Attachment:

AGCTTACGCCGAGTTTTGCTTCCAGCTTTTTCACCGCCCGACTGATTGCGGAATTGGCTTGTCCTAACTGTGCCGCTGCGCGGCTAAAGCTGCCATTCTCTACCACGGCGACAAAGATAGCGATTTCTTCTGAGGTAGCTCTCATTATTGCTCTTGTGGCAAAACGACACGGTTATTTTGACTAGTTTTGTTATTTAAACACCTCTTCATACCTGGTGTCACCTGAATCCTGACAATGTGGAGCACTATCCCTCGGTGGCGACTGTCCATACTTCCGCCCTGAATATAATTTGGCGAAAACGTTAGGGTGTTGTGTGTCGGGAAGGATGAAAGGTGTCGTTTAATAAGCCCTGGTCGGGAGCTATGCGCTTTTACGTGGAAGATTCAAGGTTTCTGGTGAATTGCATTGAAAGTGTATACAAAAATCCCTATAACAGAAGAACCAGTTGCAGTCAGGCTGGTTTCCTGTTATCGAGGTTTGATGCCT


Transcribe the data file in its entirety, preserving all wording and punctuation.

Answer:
AGCTTACGCCGAGTTTTGCTTCCAGCTTTTTCACCGCCCGACTGATTGCGGAATTGGCTTGTCCTAACTGTGCCGCTGCGCGGCTAAAGCTGCCATTCTCTACCACGGCGACAAAGATAGCGATTTCTTCTGAGGTAGCTCTCATTATTGCTCTTGTGGCAAAACGACACGGTTATTTTGACTAGTTTTGTTATTTAAACACCTCTTCATACCTGGTGTCACCTGAATCCTGACAATGTGGAGCACTATCCCTCGGTGGCGACTGTCCATACTTCCGCCCTGAATATAATTTGGCGAAAACGTTAGGGTGTTGTGTGTCGGGAAGGATGAAAGGTGTCGTTTAATAAGCCCTGGTCGGGAGCTATGCGCTTTTACGTGGAAGATTCAAGGTTTCTGGTGAATTGCATTGAAAGTGTATACAAAAATCCCTATAACAGAAGAACCAGTTGCAGTCAGGCTGGTTTCCTGTTATCGAGGTTTGATGCCT